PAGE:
-- Posted by Carole-Ann
In the past few weeks I have been briefing our internal teams, external customers and industry analysts on our Decision Improvement capabilities. One of the topics that was the most foreign to the BRMS addicts was Data Management, although it is one critical piece of Decision Improvement.
Let me set the stage here. Decision Management covers obviously Decision Automation, with a particular emphasis on Business Rules, Predictive Analytics and Transactional Optimization. The idea is to combine a set of decisioning technologies to make decisions in your Production systems. Decision Improvement is the discipline of analyzing those decisions that are made day in and day out, and explore if and how those decisions could become more profitable, efficient, safe, etc.
Very soon you will hear a lot more along those lines with Decision Simulation capabilities that will complement other techniques such as Decision Modeling and Decision Optimization that have been applied very successfully in Financial Services (sub-prime crisis notwithstanding).
Although we have been worshiping Data in our predictive analytics or decision optimization activities, those were taboo most of the time in the BRMS world. Why is that you may ask? Very simply because Business Rules technologies have been extremely careful to integrate with data. Data always belonged to the application. Having proprietary data models or data storage was bad. We all focused on making it easy to get access to database records, XML documents, Java objects, .NET assemblies, COBOL copybooks, etc. Since we do not own the representation, it would be counter-intuitive to own the storage, wouldn't it?
Well things are changing now with the need in the industry to improve (objectively) those decision services. With data, a brand new world of opportunities opens up. With potential, comes new architectural challenges of course.
When you simulate a decision service, the PKIs that you drive from each run are only as good as the data that you use. This refers to the general Garbage In / Garbage Out principle. While business users become more savvy in those kinds of techniques and technologies, I anticipate that data warehousing technologies will find increased steam. Although this is not at all new, actually pretty classic, I expect the Decision Management ecosystems to include more often than not datamart technology.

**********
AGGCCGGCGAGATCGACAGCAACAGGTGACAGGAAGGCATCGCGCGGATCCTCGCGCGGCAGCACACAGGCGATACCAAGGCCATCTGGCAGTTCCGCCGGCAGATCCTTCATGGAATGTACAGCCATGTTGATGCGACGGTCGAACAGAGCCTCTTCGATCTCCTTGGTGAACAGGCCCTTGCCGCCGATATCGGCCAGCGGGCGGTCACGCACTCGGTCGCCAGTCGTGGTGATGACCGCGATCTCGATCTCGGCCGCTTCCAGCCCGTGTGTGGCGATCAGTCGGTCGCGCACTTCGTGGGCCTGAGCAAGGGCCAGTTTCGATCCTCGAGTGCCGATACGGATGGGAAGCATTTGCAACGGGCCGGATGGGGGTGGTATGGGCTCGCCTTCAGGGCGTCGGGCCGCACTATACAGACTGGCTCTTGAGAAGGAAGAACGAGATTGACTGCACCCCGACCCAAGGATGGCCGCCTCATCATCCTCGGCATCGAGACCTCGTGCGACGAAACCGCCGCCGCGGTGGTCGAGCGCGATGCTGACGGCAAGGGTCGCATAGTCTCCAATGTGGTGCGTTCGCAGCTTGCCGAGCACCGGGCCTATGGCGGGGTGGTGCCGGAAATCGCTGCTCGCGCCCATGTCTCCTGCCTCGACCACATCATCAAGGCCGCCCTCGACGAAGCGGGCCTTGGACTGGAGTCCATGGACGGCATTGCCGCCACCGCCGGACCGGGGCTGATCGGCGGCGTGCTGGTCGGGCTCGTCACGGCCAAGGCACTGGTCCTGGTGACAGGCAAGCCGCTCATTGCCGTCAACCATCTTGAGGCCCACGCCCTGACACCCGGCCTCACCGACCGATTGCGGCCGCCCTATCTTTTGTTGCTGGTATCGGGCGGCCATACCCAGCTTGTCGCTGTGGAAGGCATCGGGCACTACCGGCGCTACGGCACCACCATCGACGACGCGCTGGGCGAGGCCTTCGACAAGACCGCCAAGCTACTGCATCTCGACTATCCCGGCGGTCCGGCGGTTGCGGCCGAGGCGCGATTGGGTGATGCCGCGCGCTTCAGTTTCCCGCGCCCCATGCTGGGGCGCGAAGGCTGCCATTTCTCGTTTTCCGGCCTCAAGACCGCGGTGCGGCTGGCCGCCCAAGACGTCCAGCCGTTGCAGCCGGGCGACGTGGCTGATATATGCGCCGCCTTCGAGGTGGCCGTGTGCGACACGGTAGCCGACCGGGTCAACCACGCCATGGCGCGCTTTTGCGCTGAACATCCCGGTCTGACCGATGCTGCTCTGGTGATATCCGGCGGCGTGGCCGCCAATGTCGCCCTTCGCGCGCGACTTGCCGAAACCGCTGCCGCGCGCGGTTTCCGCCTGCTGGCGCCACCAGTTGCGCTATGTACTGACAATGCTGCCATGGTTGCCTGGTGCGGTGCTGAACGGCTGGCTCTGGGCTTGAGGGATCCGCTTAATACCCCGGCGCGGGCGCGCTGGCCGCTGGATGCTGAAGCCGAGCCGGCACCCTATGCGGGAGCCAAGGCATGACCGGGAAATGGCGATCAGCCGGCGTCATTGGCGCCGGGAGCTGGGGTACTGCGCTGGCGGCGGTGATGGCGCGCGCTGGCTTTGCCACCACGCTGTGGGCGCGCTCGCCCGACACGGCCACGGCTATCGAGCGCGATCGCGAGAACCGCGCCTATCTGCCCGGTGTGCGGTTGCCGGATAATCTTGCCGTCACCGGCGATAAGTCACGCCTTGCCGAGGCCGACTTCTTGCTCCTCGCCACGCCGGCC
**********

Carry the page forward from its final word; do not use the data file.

This goes beyond the traditional database component in the traditional software architecture as the historical data will need to be collected religiously, scrubbed and eventually massaged for future usage in the Decision Simulation applications. This will stress more of the ETL capabilities, and to some extend continuous intelligence or real-time OLAP may become a medium for filtering out relevant data to be collected -- this is something I may discuss at greater length in another post. Data preparation is a discipline that we do not often find in BRMS projects today. The art of slicing and dicing data will allow to better target various segmented customer populations, but also empower the business users in the sense that they may potentially get greater coverage with less data via sampling and weighting.
Historical Data is king of course, either proprietary or pooled. That being said, you can benefit from Decision Simulation even if you do not have physical data. If you know enough about your business and the expected customer data distribution, you can fabricate data and make it available for simulation. This allows simulation capabilities to be deployed on day 1, and then enhanced by historical data as it becomes available.
Not started yet?
If you are not yet thinking about Decision Improvement, but you have already started deploying Decision Automation projects, I highly recommend that you start thinking about data collection. Science or Art, it takes practice to identify the appropriate data elements, calculations and decisioning artifacts that will be useful in the future. So get started!
More food for thought...
Offline Decision Improvement is only half of the story. Financial institutions have used Champion / Challenger strategies in Production for years. The data we apply strategies to in that case is the real-time Production data, not previously processed Production data aka historical data.
If you are not familiar with Champion / Challenger methodology, here is a simple definition: the idea is to route some percentage of the transactions to the Challenger and the rest to the Champion, in a statistically relevant manner. That allows to try out a new Challenger strategy without shifting the entire portfolio in the traditional big bang approach and therefore reducing risk. Portfolio performance can be charted and analyzed to decide which strategy performs better according to the business objectives.